In yesterday’s shiur on Kiddush Hashem we studied the teshuvah of Rav Oshry zt”l regarding the events in the Kovno ghetto.
In the Kovno ghetto, there were 30,000 Jews. The commander of the SS ימ”ש came to the Jewish council with the announcement that except for 5000 workers the entire ghetto was to be evacuated. The SS officer then gave the council 5000 cards that would permit the bearer to remain the ghetto.
Rav Oshry was one of the rabbis of the ghetto and he assisted the great gaon, Rav Avraham Kahana-Shapriro. The rabbis asked Rav Shapiro what should be done with the passes. On the one hand there is the Yerushalmi which we studied last week. The Yerushalmi says that if gentiles demand that the Jews hand someone over to be killed it is forbidden to accede to the demand unless the person in question is actually חייב מיתה . The Rambam and Rema in Shulchan Aruch rule like this Yerushalmi. In the case of the passes it was clear that by distributing the passes to 5000 people the council members are sending 25,000 to their deaths. Rav Oshry wrote that initially he fwlt that based on the Yerushalmi the council could not have anything to do with distributing the passes.
However, upon reflection Rav Oshry changed his mind. He thought that based on the ש”ך in Choshen Mishpat the cards may be distributed. The ש”ך quotes the 16th century authority מהריב”ל who wrote about a similar situation ( though his question was one of taxation and of selecting who shall live).
מבריב”ל discusses a despotic ruler who is going to raise taxes on certain people. מהריב”ל wrote that if the king made a list of individuals whose taxes will be raised it is forbidden for someone to persuade the despot to remove a particular name. The reason is that for every name removed another name will be added and no one may be saved at the expense of someone else. But then the מהריב”ל discusses a different scenario. If the despot has only begun to plan the tax increase and no names have been placed on a list as yet, then it is permitted to persuade the king not to add a particular name to the list. The מהריב”ל distinguishes a situation where people are already “trapped in the king’s net”- “ונלכדו ברשתו” and a situation where no one has been singled out.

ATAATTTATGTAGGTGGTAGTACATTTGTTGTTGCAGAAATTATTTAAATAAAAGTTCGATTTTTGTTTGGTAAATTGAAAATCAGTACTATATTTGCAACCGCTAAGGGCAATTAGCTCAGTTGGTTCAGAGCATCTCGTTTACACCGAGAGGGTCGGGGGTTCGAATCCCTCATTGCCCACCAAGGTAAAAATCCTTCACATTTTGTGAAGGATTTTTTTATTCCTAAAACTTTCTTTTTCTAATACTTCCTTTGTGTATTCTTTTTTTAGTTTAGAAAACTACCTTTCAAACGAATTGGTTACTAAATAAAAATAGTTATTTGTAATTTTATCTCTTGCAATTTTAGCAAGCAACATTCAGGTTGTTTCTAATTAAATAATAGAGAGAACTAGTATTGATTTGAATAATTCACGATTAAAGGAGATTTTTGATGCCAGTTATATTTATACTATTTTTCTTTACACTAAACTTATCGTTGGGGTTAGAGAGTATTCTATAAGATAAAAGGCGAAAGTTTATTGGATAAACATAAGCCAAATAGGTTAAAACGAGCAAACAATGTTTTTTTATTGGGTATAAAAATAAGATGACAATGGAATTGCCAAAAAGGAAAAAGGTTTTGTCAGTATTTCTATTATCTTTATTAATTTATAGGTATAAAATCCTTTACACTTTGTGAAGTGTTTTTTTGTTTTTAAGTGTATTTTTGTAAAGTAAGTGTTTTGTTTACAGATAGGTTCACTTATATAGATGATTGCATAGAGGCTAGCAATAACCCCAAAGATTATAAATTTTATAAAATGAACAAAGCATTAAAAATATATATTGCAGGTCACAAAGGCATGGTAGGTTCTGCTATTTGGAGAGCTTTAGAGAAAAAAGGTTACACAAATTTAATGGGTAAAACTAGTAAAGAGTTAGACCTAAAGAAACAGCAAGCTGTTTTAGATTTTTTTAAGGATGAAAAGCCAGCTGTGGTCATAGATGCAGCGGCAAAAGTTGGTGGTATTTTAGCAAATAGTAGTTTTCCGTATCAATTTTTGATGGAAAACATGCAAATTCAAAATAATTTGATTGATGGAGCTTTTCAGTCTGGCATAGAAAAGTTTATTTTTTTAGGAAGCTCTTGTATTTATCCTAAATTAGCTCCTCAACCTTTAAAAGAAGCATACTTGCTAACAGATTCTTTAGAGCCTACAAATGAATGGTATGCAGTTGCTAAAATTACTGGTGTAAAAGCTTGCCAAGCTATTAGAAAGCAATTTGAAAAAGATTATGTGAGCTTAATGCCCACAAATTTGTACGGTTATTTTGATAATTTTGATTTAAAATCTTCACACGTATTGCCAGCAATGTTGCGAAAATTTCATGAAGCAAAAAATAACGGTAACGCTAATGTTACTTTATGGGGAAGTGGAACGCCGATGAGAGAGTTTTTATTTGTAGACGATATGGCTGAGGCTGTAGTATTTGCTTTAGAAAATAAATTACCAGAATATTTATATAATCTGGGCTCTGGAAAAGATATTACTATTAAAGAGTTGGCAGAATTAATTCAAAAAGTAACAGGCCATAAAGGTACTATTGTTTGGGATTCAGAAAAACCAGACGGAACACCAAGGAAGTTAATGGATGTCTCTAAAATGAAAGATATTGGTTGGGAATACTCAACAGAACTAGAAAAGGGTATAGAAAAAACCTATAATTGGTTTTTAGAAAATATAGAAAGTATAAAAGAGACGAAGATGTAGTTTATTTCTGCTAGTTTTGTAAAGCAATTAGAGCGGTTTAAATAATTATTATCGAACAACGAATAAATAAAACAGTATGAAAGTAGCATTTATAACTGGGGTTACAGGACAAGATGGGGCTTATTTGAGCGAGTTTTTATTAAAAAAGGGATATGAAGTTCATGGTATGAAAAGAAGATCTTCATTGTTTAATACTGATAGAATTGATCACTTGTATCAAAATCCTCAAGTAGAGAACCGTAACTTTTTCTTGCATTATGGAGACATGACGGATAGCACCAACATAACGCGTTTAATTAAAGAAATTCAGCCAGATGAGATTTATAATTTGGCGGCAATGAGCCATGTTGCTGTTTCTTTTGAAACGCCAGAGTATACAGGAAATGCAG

Rav Oshry zt”l held in his final analysis that the situation facing the Jews in Kovno resembled the second case of מהריב”ל . The Germans ימ”ש had not selected specific people to be sent out of the ghetto. In essence everyone in the ghetto faced deportation. The Germans merely said that whoever has a permit to remain will be allowed to remain. Therefore by giving out permits to 5000 people the council was not creating a new situation for those not receiving a permit.
Rav Oshry did not feel qualified to rule on this matter on his own so he consulted the aged Rav Avraham Shapiro who was the Rav of Kovno. Rav Shapiro spent the entire night thinking the matter over. He ruled that since the entire ghetto is threatened there is no choice but to accept the Germans’ offer and distribute the 5000 passes. To do otherwise was to risk the extermination of the entire population of the ghetto.
Rav Oshry zt”l survived the war. He came to live in New York and he published the teshuvot that he gave while in the ghetto with the title שו”ת ממעמקים. This collection is a remarkable testimony to the moral heights that the prisoners in the ghetto reached. Despite being terrorized and suffering the barbarous treatment they still remained loyal to the Torah and sought out the Torah’s teachings. Their example is the truest form of קידוש ה’ that I can imagine.
Thanks to everyone who participated in the class.
 The distinction is based on a Gemarah in masechet Yevamot from where we can learn that if no one has yet been selected for a punishment one can act to prevent an individual from being selected.
 I would add here a remarkable story. When the war broke out, Lithuania was conquered by Russia. Rav Shapiro at that time was in Switzerland. The son of Rav Shapiro resided in the United States and sent visas to his father allowing to flee the war and to live in safety in the United States. Despite the pleas of his son, Rav Shaprio refused to travel to the United States and he returned to Kovno. He told his son that as the Rav of Kovno he is like the captain of a ship, and when a captain’s ship is in danger his place is on board his ship. Rav Shapiro died in the ghetto.